It has been a tough couple of years … as may have been made obvious by the lack of posts.
The Nottington to Nottingham move lasted 3 months. The friend I moved in with, although the gesture was well meant, wanted more than a friendship and became angry and resentful when it became more and more clear that I wanted only to be friends. As friends, we got on very well and had lots of fun times but the pressure started to wear me down and make me really unhappy so I decided to return to my hometown and my support system.
That decision should have been easier than it was but having let out my house for 13 months (so that the tenants wouldn’t have to leave just before Christmas) I had nowhere to go back to. Finding somewhere to rent was proving more difficult than I imagined. The first place I wanted to view (a gorgeous cottage on a footpath called Artists Row … how utterly romantic is that) was open to taking a tenant on state benefits once she found out I had ME because, sadly, her son had been diagnosed with ME as well. Her kindness brought a tear to my eye – I had been fearful that no one was going to accept me as a tenant but the first place I found, that I thought I could be really happy in, would. I have always felt I was an extraordinarily lucky person – these things often happen to me … perfectly timed ‘c0incidences’.
I had to then find a way of getting to Weymouth and back again. Train. It was almost impossible to travel unaccompanied as I would forget where I was going and just get on any train with a familiar destination. I once got on the Bristol train instead of Weymouth even though I had the correct train written on my hand, typed into my phone and I had been walked to the right platform entrance. The friend who took me wasn’t allowed on the platform without a ticket but I only had 10 minutes to wait …what could go wrong!?! I heard the announcement for the Bristol train and got on it. In hindsight, I can see why. My son is at University there and, from Weymouth, that was the train I was most used to catching.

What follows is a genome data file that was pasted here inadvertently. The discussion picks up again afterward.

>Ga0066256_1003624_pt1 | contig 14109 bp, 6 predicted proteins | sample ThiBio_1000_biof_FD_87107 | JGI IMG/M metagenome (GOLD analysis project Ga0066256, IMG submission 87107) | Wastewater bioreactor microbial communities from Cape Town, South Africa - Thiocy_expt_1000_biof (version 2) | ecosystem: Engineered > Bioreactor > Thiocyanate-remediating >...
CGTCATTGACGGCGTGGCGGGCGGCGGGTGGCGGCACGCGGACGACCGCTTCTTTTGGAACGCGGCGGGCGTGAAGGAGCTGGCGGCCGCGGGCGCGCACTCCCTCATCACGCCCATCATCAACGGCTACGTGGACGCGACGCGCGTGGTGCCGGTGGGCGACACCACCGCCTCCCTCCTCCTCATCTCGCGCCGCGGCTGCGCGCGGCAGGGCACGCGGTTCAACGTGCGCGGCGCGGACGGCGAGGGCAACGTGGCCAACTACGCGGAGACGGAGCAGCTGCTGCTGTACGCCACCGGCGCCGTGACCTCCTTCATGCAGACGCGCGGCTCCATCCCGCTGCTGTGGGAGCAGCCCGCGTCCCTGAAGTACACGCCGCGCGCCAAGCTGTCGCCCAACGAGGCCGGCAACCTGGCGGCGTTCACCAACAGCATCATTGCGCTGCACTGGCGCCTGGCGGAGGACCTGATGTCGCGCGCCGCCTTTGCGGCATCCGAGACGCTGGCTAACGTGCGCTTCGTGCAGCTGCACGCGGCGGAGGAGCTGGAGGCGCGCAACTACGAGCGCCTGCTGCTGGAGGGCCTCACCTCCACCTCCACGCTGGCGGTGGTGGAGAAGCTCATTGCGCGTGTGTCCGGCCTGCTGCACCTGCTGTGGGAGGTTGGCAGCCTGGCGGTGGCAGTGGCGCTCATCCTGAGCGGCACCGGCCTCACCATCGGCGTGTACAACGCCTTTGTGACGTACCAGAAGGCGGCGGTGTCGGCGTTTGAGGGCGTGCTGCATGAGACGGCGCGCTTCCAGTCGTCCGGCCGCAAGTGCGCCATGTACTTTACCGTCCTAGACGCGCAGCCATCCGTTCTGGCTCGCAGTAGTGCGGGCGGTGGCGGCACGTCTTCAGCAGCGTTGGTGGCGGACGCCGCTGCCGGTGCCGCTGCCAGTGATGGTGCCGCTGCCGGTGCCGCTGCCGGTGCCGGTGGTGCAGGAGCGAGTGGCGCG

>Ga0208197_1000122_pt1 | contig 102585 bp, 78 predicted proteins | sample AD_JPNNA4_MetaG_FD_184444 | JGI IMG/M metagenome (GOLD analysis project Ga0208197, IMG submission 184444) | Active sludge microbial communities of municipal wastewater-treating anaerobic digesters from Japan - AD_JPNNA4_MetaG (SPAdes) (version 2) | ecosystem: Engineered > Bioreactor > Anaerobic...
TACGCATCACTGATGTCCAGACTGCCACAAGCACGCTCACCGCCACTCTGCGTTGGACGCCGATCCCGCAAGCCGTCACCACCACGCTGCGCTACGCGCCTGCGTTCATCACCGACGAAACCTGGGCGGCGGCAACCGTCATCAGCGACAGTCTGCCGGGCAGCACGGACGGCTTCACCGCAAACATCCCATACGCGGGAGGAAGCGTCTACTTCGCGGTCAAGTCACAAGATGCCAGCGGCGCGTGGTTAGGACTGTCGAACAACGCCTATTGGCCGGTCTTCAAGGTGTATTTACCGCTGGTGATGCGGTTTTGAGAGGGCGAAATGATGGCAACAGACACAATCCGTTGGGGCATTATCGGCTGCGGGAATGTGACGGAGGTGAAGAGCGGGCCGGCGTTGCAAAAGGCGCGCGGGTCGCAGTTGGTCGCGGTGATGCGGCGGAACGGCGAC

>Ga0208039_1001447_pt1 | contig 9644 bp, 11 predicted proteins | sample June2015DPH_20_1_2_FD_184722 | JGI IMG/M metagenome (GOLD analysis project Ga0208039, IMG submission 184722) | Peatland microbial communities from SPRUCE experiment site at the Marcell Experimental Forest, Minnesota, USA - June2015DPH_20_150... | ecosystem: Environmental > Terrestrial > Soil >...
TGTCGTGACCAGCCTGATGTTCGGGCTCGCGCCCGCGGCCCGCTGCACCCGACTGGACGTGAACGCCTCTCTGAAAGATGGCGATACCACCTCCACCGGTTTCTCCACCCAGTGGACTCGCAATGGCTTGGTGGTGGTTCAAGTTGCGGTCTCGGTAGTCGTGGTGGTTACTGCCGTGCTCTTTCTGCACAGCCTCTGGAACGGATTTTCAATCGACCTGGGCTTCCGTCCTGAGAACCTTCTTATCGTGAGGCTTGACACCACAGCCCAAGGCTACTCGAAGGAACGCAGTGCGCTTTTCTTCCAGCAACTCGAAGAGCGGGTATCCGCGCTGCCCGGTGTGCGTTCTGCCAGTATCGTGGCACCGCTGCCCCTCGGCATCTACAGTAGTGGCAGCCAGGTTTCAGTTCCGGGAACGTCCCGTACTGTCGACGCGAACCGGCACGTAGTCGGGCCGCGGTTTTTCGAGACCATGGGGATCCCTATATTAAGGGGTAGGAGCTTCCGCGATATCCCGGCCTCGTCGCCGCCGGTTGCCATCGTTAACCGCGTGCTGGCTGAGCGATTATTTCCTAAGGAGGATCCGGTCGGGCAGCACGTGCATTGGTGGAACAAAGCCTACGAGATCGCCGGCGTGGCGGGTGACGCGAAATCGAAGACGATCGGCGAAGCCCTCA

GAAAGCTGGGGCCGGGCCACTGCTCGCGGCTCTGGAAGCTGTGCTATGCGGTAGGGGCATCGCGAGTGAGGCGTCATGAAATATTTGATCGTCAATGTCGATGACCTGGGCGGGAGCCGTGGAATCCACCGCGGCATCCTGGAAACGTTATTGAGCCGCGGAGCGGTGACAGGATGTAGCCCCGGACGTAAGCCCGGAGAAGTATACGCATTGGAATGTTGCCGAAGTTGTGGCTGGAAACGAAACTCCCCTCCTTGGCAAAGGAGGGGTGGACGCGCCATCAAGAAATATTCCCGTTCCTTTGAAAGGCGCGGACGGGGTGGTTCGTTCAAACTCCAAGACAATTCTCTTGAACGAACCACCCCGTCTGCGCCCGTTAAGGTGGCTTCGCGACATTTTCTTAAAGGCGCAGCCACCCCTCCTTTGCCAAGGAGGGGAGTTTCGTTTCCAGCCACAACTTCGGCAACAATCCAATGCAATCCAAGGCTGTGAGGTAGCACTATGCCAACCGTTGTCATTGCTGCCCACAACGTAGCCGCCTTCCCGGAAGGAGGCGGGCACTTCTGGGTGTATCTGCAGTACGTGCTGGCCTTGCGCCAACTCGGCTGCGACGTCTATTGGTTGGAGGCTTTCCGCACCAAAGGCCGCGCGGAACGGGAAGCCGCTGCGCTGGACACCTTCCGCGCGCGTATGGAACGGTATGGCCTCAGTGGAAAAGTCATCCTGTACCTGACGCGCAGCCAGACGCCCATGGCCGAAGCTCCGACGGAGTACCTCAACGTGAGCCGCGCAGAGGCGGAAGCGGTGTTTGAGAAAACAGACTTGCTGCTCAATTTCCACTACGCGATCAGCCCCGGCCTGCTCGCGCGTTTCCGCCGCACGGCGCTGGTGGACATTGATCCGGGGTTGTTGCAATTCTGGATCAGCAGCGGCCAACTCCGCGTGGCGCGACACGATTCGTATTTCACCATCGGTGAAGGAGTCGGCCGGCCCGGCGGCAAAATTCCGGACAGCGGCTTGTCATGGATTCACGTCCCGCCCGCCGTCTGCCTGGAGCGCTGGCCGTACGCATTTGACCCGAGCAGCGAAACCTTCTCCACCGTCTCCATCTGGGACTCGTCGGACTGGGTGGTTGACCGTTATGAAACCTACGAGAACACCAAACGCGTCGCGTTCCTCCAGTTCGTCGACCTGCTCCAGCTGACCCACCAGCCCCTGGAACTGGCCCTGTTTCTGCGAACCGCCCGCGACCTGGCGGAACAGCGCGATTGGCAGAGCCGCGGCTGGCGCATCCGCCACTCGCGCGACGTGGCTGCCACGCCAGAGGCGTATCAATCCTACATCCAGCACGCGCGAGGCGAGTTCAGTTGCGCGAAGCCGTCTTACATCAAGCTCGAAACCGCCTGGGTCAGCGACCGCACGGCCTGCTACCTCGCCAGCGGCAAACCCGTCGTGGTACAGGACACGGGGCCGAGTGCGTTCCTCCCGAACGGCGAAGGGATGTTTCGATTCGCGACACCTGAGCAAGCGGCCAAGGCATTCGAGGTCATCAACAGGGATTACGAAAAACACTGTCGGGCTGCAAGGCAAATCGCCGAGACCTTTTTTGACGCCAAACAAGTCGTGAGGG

Thankfully the conductor found me a new route home. I rang my son to tell him what I had done and he came to Bristol Templemeads, talked his way onto the platform to meet me off the train, and we spent an unexpected, but lovely, hour or so having lunch and waiting for the Weymouth train. He was allowed back onto the platform to see me off on the right train as well. The whole saga was all another stroke of good luck really as I got to see my boy!
Anyway, on the day I decided to leave the move for another three months, a friend rang me and told me that she recently had coffee with a school friend she hadn’t seen for years. This woman, another Sally, was splitting up with her husband and was looking for someone to rent a room from her. She didn’t mind if I just came for a month to give me a base to look for somewhere more permanent. I moved in. Fell in love with Sally, Emily (her daughter) and Rosie (their Springer Spaniel) and stayed until my tenants left and I moved back into my own home. They have become part of my family and my two babies (23 and 25) and Emily (23) all think of themselves as brothers and sisters which is lovely!
Here is a photo i love of my “children” holding me up and dragging me around the ice-rink. I found it absolutely impossible, which was hard to swallow because I had spent a lot of my youth racing round Bristol Ice Rink in the 70’s.